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Traffic building as S. Koreans make long-delayed trips this Lunar New Year Updated: 2022-01-28 17:05:13 KST

On the eve of the Lunar New Year holiday, we are expecting to see traffic slowly build up this evening as South Koreans start heading to their hometowns to see relatives or enjoy a vacation.
Our Kim Do-yeon is out at the Seoul Tollgate the city's main gateway on the southern side.
Do-yeon, how's it looking there?

Good evening Conn-young I'm here at the Seoul tollgate as you can see behind me, the cars are backed up here.
The transport ministry says it's expecting nearly 4.8 million people to hit the road each day throughout the holiday that's nearly 29 million people in total over the next five days.
This is 17 percent more than last year, but still fewer than before the pandemic.
91 percent of people who are traveling this year said they will be taking their cars.
And that means the freeways will see some traffic.
As of 6 PM, however, the delays aren't too bad according to the Korea Expressway Corporation, the journey from Seoul to Busan was taking around 5 hours Seoul to Daejeon 2 hours and Seoul to Gangneung 2 hours and 40 minutes.
But the peak time for going out of Seoul is expected to be tomorrow morning, when the estimated travel time to Busan will be nearly 7 hours.
On the way back into Seoul, the peak seems to be next Tuesday.

Right now, of course, Korea is seeing its biggest surge of COVID-19 yet, and the government is asking people to stay home.
But it seems a lot of people are traveling anyway.

That's right, but this is the second Lunar New Year in the pandemic, and second time around for a number of other holidays too.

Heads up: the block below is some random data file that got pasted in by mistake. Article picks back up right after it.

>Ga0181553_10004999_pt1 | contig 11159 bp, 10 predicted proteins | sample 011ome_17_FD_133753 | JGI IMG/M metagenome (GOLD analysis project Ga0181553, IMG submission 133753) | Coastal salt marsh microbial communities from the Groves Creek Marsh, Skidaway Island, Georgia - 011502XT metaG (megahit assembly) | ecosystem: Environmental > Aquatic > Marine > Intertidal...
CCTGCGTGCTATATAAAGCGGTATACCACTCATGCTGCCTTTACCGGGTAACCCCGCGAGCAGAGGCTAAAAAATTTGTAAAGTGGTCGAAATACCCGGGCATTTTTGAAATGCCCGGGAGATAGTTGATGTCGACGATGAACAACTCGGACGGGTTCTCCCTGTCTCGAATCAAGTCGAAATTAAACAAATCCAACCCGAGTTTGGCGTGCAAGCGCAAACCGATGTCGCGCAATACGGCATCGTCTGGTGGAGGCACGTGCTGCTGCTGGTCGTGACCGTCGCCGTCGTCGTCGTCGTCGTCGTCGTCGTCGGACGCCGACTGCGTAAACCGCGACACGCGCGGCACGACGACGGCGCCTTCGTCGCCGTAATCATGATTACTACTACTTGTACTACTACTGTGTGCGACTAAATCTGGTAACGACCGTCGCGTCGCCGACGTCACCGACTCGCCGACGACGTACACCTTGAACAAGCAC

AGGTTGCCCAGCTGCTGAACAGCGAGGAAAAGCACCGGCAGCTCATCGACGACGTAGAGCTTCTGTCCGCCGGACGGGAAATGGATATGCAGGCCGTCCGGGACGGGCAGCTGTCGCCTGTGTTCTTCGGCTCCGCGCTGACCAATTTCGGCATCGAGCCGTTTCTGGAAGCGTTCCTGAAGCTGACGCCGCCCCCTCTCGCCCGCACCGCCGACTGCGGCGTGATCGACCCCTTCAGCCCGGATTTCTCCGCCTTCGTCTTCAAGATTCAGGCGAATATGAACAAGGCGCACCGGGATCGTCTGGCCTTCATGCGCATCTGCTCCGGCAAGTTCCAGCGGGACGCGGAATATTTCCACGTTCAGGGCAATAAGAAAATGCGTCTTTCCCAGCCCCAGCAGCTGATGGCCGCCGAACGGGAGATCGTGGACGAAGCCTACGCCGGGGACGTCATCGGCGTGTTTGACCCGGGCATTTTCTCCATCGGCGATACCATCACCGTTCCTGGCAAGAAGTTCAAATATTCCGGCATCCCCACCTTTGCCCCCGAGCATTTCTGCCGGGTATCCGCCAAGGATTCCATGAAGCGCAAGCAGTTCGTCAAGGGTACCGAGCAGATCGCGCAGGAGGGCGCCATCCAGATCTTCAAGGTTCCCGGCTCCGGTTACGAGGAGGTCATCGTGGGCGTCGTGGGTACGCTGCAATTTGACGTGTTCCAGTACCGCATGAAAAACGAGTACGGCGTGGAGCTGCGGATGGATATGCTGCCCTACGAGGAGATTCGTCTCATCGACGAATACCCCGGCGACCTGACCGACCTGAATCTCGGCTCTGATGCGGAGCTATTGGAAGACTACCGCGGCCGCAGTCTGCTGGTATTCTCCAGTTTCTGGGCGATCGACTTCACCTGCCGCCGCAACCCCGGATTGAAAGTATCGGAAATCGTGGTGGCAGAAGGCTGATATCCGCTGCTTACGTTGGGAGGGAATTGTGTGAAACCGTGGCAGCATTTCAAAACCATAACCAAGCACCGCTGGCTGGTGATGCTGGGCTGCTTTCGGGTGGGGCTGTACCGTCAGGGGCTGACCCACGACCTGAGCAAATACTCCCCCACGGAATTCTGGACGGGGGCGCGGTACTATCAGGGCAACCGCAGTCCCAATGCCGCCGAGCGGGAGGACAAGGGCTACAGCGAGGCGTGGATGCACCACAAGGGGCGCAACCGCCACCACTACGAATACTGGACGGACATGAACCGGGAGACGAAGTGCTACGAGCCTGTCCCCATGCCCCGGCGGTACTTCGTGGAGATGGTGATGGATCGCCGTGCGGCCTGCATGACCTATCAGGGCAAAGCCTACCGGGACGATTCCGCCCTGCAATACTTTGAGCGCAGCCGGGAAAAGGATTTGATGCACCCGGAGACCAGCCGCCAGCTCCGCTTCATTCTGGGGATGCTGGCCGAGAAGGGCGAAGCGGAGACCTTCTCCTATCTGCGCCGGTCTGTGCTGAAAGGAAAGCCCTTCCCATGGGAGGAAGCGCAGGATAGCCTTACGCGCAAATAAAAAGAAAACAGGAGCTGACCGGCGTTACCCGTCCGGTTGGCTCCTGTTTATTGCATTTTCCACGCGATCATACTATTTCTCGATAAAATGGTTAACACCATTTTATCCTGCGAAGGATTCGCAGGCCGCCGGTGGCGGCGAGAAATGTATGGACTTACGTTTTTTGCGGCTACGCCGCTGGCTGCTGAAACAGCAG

The general opinion, from what I can tell, is that people have put off their hometown visits for far too long.
I actually caught up with a few people at a nearby rest stop take a listen.

"I'm not too worried because, anyway, I'm using my own car. If I don't go down to Daegu during this holiday, I don't know when I can go."

"No, I still worry. But honestly, I heard that Omicron is less likely to result in severe illness despite being more transmissible. So that's why I'm less concerned."

That's certainly not to say they won't be following the virus prevention measures, and many are used to the rules, which were in place last year too.
For instance, from tomorrow, there will be no eating inside highway rest areas.
And people will be encouraged to eat in their cars if they have to.
This will be in effect until next Wednesday, the last day of this holiday.
That's all I have for now.
Back to you, Conn-young.
Reporter : tkim@arirang.com
KOGL : Korea Open Government License
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